5:41 Here is the pipeline overview. It starts with your .fastq files, an input and a spreadsheet, that i will discuss during the presentation. There are some quality control processes like fastqc here also the adapters are removed with Trimgalore and then the alignments are performed. In the version 1.2 the only aligner that was available is bwa and now in the new version these other aligners will become available with Bowtie2, STAR and Chromap. After the alignment some aligner statistics are calculated using Samtools. Then there are these other processes, that are shown here. The replicates, if there are replicates, are merged using Picard, then duplicates are marked also using Picard. There is some quality control at the alignment level using preseq and Picard and also the bam files are filtered. The duplicates that we have marked in the previous step and also the blacklisted regions are removed.There are some regions in the genome that are difficult to align. These are known and and these regions are removed with Samtools. After all these steps some other alignment so this after all these procedures some alignment statistics are calculated. Then here we have some of the DL analysis that the pipeline performs, so we produce this fingerprint plot and the redistribution profiles. This could also be seen as quality control approach because you can see the distribution of the profiles of the peaks, for instance, binding to the DNA. Also this strand cross correlation peaks procedure is is run with phantompeakqualtools and .bigwig files are produced with the peaks, so that they can be used downsteam and for the visualization. We also call broad or narrow peaks. The pipeline allows to have these two modes. Normally narrow peaks are called for transcription factors and broad peaks are are called for instance modifications, because the regions tend to be much wider. Then we run homer, to see where the annotation peaks that are produced are found relative to the genomic features, for instance genes. There is also this process with MACS2, which is to call consensus peaks across a given IP. We run Subread/featureCounts to have the number of reads that we found by peak. We run DESeq only for quality control, so only the pca is used. In the previous versions, differential expression analysis was done but we agreed that this downstream processes should not be in the in the main pipeline. That’s why they they have been removed.

10:19 Here i’m listing the main dsl2 updates in future. Of course the pipeline has been ported to the DSL2 syntax. This means that all models that were not yet available in modules have been implemented. We also need to implement some new modules for tools, we need several in one process, but you probably are familiar with this. More specific to the pipeline, the files containing the blacklisted regions, that i mentioned before, have been updated. Qe have included these new aligners: BWA is the default one, but now you can choose from this list. Actually I’m not entirely sure if Chromap is working as expected, probably here I will need the help of someone more familiar with this aligner. The effective genome size logic has been refactored. This is a parameter that s needed for MACS2, to annotate peaks and we have changed the logic. The input sample sheet format has been modified and, as i mentioned before, the differential expression analysis has been removed from the consensus peak comparisons of the pipeline. Of course we have fixed some bugs.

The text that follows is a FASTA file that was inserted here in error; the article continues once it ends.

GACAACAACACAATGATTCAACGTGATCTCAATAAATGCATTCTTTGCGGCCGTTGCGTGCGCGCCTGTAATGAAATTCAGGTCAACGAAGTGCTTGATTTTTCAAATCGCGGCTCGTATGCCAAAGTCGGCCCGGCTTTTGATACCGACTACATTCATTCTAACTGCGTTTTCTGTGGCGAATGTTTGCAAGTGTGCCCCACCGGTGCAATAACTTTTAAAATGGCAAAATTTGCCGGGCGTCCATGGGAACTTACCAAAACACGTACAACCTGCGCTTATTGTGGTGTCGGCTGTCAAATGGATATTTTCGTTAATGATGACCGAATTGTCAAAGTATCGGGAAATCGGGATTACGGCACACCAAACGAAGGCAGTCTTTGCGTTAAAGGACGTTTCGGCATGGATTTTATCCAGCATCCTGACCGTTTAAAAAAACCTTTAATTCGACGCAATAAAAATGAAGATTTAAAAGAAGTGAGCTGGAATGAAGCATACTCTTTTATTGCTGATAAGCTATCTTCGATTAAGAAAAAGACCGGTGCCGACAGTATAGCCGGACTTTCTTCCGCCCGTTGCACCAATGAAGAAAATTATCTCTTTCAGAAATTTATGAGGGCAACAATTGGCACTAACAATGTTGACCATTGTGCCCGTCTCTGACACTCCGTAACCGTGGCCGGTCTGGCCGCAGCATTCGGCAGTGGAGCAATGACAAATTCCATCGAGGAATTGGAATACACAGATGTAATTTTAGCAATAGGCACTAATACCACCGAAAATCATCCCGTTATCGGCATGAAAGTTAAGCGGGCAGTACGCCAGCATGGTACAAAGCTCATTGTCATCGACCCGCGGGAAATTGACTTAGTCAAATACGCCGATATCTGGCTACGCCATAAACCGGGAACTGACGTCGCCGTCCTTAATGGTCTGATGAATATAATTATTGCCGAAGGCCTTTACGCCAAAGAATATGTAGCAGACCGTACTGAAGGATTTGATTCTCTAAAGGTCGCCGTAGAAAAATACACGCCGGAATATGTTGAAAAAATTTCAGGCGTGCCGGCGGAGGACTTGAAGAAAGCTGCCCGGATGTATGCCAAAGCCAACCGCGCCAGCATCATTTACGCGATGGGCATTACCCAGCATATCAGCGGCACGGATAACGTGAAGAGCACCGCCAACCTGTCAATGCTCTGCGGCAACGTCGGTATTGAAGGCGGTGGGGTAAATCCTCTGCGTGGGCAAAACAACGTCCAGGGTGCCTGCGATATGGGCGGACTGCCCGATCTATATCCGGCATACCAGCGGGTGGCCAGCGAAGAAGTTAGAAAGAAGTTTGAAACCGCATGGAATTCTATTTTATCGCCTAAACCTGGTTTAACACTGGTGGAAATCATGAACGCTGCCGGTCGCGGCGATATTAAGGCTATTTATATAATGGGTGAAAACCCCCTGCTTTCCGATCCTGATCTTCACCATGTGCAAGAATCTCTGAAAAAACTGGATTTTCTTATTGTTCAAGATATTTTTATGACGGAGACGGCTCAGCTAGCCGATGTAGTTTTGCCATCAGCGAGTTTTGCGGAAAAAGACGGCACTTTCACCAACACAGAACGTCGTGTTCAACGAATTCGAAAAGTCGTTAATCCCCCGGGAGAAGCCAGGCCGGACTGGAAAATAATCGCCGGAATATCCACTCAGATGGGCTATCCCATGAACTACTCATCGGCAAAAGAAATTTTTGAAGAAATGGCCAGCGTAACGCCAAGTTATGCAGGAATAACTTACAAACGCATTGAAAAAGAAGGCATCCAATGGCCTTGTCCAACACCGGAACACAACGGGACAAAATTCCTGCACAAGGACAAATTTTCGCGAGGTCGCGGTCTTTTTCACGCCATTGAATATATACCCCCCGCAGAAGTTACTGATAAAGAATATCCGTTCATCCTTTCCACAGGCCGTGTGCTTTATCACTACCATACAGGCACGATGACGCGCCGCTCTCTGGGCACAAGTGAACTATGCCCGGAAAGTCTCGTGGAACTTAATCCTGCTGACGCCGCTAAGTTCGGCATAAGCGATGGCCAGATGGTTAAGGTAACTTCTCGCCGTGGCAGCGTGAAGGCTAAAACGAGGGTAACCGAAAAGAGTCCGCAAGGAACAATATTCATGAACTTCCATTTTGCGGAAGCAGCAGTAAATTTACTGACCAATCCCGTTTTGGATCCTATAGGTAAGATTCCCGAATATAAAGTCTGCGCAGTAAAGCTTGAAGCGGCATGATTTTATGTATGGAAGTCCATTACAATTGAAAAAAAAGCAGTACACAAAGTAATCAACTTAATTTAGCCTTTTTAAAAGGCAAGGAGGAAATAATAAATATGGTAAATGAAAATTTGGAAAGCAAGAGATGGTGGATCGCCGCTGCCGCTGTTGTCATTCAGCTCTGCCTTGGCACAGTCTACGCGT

11:45 This is to show you something about these blacklist regions. As you see here the issue is closed, because this has been already implemented. But I want to throw a warning, that if you are still using version 1.2.2, you probably need to update the blacklist in the case that you are using one of the genomes where these lists are available, using the blacklist parameter. If you are using the development version you don’t need to care about this.

12:24 As i mentioned before, MACS2 needs this effective genome size. This is the macs_gsize parameter that is encoded in the pipeline and we have included it now in the iGenomes configuration, the —macs_gsize size for the corresponding read length. We have calculated this based on this link here. If the genome is in the iGenome file and you provide the read length, it will be automatically taken from these maps. That’s why we need this new —read_length parameter. If this is not the case, in the same way that we calculated these values, the pipeline will calculate the values for your genome, using the cage unique merge model, that has been implemented.